At some point I managed to damage the heel on one of my Victorian boots. Cracked the front section of the heel clean off!

Now I’m sure I could take my boots to the local shoe repair man and have them fixed up in a jiffy, but why let someone else do something when I can try to fix it myself? (Please note, there is some sarcasm pointed at myself here – there is nothing wrong with paying the professionals to do what they do and if I wore these boots every day, I would. This is a temporary fix that I acknowledge may not even last an evening.).

This is where poly-clay comes in. Work it into shape, bake it in your oven and, in this case, apply the piece with sturdy glue.

 

After baking the piece (10 minutes for each 1/4″ of clay at 275 degrees – don’t over bake!) it’s is ready to be applied. I’m going to attach it with Gorilla Glue, which has epoxy-like qualities. Considering the boot material I *should* be able to pry it off without absolutely destroying the heel when it’s time to take it to a real cobbler.

I’ll let you know how this works out for me.

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Getting the hair right is an important part of costuming and can make or break the look, particularly a period look. I’m a bit lazy by nature and love short-cuts that work. Besides, Zalphod* I’m not and, even with my current arrangement of arms, I do find working above my own head difficult. Luckily for us lazy-bones, many practical tutorials can be found in various places on the interwebs and particularly on YouTube.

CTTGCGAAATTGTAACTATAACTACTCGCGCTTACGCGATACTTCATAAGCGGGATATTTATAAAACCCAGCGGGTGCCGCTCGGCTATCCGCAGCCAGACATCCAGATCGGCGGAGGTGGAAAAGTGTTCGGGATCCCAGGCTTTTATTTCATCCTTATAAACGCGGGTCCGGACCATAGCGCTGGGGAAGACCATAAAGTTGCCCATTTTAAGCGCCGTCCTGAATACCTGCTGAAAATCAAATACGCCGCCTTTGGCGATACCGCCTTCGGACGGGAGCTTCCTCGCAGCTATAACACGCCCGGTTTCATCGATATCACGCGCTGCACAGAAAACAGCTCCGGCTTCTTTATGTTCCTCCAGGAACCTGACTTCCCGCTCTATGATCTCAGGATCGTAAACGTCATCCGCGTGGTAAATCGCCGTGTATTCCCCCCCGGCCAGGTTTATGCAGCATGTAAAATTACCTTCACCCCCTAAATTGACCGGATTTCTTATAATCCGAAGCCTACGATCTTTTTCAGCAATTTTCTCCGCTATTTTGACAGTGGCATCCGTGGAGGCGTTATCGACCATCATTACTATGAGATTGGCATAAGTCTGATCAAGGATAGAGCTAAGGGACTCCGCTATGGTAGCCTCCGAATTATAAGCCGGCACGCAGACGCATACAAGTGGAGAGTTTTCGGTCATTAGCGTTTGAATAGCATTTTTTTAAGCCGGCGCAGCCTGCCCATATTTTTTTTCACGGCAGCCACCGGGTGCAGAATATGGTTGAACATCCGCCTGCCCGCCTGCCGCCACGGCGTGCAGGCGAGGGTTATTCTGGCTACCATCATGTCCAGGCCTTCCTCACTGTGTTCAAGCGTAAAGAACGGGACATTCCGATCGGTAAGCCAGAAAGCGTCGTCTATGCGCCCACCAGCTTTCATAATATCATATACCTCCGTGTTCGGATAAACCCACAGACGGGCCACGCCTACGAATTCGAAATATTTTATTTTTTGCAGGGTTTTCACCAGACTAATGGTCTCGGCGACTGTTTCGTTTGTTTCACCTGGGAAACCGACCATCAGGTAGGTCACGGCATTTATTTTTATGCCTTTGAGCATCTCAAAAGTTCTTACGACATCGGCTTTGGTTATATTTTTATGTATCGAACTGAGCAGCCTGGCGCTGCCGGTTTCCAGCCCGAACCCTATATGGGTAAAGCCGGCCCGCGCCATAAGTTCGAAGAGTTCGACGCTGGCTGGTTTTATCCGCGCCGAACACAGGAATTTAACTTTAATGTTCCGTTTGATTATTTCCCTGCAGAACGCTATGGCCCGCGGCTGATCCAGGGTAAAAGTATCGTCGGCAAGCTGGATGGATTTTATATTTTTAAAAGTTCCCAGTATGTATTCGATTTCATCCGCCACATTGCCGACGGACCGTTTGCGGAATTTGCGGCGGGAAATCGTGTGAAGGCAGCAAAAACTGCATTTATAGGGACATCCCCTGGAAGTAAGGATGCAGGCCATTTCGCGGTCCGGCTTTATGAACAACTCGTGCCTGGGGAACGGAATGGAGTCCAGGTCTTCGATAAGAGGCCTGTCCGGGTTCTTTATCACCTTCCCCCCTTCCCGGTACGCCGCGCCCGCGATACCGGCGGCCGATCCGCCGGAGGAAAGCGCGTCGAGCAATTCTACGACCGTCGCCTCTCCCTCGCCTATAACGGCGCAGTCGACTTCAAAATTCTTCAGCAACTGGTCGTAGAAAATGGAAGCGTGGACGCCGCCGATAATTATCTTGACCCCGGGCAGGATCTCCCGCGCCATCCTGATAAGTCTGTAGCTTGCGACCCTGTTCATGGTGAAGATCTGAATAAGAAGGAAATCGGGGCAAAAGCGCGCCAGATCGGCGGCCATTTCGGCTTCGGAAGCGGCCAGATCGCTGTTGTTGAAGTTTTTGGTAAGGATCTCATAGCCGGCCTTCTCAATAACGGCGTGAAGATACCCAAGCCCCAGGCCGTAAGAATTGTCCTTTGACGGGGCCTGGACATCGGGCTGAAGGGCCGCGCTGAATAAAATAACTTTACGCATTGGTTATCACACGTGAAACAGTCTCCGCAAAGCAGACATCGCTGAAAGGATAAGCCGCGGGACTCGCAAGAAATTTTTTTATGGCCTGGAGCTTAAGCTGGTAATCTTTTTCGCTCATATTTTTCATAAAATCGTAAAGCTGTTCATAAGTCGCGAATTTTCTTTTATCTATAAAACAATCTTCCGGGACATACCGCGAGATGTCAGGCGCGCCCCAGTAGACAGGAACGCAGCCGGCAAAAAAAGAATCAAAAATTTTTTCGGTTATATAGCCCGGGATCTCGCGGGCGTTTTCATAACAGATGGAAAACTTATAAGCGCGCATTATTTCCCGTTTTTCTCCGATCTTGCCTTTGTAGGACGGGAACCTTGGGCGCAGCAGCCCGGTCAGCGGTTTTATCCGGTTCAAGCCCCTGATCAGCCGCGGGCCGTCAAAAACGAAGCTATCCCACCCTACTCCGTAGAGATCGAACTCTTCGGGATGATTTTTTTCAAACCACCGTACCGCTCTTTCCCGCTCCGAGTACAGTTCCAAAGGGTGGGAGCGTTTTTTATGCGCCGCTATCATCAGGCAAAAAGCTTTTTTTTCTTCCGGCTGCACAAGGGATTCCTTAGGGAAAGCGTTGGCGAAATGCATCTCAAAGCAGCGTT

Here is a quick Gibson Girl Tuck found via the blog Significant Randomness.

 

* If you didn’t get this reference that is me you hear sighing and see pointing you to your closest book vendor. I suggest you have someone read it out loud to you for full comedic effect.

I was over on Gertie’s Blog for Better Sewing today and noticed a recent post about production line sewing and the joys of the rotary cutter and pattern weights. Excellent pieces of advise all (and a great blog)! I honestly had a hate/hate/love-the-results relationship with sewing until I discovered pattern weights and the idea of cutting everything at once.

When you have a tried and true pattern and the need for quantity and quality, shifting your entire process to working in multiples is a great way to improve efficiency and keep your brain sane.  Disorganization can turn the love of sewing  into the task of sewing, but if you prioritize your projects and take a step by step approach, your project can go back to feeling much more manageable and enjoyable.

There are times when even the pattern weights and a few well placed pins just don’t do the job of keeping that naughty fabric in shape and in place. For those tear-your-hair-out moments I highly suggest temporary spray adhesive. I was only half  joking when I once suggested that someone should make such a product and downright giddy when I discovered that someone had! There are several manufacturers, but the one that was recommended to me, which I find exactly as advertised is 505 Spray and Fix adhesive. There is very little smell (though do use it with adequate ventilation) and it holds well without staining fabric. (Note: I have only used it on natural fabrics). I’ve even go so far as  to spray adhesive my muslin pattern to the two fashion fabric pieces, cut them, then rip off the pattern, spray the pieces to their inter lining and sew them up. I do not use this method when attaching fronts to backs and there can be a sticky residue on the front, but that doesn’t seem to last. It doesn’t gum up needles, but it does gum up your machine foot (easily cleaned).

What tricks or tools have been your sewing life-savers?